Why you should exercise while binge-watching television

A new study may have finally found the answer to that age-old question: when is the best time to exercise?

And it seems you can work it around watching Married At First Sight.

Often at the end of a long day of work and once the news is finished, many of us want to binge-watch our favourite show. 

But a new Otago University study has found the perfect time to do that is also the perfect time to exercise.

"The key really is for general health and for the prevention of disease," the study's lead author Jennifer Gale said.

The Netflix and Move study looked at 30 participants of different weight statuses. On one occasion they sat and watched a streaming service for four hours. 

"The other session they came in and did the same thing, except every 30 minutes they got up and did three minutes of exercises and they watched a video that we had prepared," Gale said.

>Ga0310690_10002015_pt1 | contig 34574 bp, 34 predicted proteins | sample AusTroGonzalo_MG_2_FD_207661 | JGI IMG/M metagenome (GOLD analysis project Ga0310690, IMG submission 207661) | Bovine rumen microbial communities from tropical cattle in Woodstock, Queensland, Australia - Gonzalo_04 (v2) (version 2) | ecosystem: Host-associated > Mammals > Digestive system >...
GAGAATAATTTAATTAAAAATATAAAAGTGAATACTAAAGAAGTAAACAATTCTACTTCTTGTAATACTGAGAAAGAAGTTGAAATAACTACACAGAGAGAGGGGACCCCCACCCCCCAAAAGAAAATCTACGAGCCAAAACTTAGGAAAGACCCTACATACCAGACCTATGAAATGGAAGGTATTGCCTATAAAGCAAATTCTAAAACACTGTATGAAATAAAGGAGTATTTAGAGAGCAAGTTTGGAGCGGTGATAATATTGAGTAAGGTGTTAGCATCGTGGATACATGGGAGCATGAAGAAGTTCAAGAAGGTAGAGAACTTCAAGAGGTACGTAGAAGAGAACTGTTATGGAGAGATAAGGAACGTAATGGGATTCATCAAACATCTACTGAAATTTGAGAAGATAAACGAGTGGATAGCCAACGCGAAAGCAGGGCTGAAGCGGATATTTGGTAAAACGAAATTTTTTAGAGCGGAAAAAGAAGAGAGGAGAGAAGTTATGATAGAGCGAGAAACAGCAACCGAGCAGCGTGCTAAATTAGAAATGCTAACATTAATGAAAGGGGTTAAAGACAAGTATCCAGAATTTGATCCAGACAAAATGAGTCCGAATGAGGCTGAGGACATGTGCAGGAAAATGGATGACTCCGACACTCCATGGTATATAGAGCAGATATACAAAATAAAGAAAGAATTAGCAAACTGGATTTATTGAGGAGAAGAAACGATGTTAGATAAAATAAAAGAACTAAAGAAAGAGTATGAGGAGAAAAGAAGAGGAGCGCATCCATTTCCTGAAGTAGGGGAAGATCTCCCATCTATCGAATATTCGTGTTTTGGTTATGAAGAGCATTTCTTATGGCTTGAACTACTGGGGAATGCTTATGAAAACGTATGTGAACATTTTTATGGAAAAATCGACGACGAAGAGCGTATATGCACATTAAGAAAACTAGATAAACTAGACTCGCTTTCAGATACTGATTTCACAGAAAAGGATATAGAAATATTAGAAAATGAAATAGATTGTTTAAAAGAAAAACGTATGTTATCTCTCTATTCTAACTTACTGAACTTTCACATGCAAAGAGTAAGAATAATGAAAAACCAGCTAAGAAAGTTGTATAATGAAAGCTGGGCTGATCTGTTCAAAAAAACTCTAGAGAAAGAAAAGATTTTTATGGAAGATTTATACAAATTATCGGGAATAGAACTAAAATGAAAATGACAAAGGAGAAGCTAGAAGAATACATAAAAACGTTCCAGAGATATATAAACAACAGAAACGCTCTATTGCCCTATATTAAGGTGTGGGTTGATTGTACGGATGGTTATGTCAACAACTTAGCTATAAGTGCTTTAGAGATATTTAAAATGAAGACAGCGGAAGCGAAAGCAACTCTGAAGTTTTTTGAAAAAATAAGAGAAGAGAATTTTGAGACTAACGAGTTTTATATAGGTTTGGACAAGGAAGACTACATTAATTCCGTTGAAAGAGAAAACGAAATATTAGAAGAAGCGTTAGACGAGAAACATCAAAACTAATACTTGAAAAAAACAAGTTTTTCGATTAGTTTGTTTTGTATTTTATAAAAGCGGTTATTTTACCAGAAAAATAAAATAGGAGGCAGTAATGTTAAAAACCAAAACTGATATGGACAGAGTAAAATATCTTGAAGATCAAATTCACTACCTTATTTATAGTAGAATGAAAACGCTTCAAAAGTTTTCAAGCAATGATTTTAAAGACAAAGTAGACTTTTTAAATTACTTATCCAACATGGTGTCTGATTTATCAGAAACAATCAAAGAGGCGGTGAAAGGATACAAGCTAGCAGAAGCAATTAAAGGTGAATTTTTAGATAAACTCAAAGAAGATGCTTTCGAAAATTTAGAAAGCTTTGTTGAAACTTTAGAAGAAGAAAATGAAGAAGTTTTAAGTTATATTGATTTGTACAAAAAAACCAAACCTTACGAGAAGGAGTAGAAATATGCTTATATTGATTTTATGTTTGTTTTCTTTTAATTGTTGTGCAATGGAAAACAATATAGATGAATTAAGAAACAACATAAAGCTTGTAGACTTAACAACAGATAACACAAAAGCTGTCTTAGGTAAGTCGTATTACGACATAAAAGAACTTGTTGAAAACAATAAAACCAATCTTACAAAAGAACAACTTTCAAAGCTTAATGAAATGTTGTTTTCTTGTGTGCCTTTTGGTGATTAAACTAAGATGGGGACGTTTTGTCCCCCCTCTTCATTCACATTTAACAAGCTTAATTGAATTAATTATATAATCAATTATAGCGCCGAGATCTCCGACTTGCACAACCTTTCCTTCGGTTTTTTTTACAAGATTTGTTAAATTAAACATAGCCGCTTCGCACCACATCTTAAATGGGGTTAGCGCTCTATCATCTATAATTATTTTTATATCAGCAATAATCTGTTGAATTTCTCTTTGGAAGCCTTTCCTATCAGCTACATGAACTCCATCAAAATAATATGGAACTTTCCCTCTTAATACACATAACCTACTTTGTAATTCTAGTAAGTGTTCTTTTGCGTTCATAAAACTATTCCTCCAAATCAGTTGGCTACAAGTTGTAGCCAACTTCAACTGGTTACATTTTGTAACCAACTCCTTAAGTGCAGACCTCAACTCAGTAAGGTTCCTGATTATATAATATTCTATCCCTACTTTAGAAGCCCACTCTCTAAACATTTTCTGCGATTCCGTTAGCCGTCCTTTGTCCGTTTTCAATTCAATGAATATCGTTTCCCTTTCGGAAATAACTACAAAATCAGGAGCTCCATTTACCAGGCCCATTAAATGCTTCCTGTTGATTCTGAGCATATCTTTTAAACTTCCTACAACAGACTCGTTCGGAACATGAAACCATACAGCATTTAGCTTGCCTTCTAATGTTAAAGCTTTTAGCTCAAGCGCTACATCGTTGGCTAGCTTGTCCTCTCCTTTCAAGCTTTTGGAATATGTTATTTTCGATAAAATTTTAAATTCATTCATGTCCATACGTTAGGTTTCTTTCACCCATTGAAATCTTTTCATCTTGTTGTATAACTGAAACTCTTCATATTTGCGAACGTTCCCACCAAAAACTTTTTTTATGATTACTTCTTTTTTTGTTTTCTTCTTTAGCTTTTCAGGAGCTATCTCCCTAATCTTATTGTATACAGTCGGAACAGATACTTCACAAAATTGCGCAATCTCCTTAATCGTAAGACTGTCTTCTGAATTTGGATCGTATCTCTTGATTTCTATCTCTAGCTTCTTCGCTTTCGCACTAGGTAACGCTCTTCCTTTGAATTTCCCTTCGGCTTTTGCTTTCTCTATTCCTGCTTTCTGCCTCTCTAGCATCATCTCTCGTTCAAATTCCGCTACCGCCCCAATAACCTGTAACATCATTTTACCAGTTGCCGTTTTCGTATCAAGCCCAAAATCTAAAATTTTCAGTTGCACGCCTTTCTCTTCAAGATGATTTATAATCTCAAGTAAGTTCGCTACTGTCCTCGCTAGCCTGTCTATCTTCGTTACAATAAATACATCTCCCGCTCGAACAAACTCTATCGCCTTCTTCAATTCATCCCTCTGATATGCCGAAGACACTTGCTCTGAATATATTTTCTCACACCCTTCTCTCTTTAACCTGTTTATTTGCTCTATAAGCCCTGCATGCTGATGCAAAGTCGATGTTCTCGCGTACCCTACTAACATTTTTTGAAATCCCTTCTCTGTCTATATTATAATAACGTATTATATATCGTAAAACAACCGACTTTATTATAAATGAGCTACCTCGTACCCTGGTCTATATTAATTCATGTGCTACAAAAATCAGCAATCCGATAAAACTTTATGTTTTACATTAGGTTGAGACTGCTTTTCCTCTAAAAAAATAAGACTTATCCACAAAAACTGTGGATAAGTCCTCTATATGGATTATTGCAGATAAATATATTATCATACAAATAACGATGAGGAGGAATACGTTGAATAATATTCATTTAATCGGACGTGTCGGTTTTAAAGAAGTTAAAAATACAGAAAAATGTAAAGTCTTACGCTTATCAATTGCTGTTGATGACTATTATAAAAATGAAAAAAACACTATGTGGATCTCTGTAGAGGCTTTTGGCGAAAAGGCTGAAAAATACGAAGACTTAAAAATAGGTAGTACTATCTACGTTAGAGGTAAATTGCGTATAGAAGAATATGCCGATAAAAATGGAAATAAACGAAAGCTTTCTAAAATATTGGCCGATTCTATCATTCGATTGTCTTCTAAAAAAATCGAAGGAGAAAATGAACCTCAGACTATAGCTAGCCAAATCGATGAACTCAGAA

The research found regular activity breaks lowered plasma glucose by 30 percent and insulin by 26 percent.

Insulin is the hormone that clears blood sugar from your blood, but that tends to decrease in the evenings.

"We have our biggest meal in the evening. It just means there tends to be more glucose in our blood for a longer period of time and that's what we're trying to reduce," Gale said.

And the best way to reduce that is exercise.

Researchers said online streaming platforms could be encouraging sedentary behaviour because there are no ad breaks.

The average time watching Netflix, for example, is estimated to be about three hours a day. 

"Many of us don't watch traditional TV so you don't get up and get your drink in the ad breaks. You just press 'next episode' on Netflix and keep going, so you're sitting that whole time," Otago University human nutrition researcher Dr Meredith Peddie said.  

So when you're watching Married At First Sight, squeeze in a few squats or maybe a calf raise.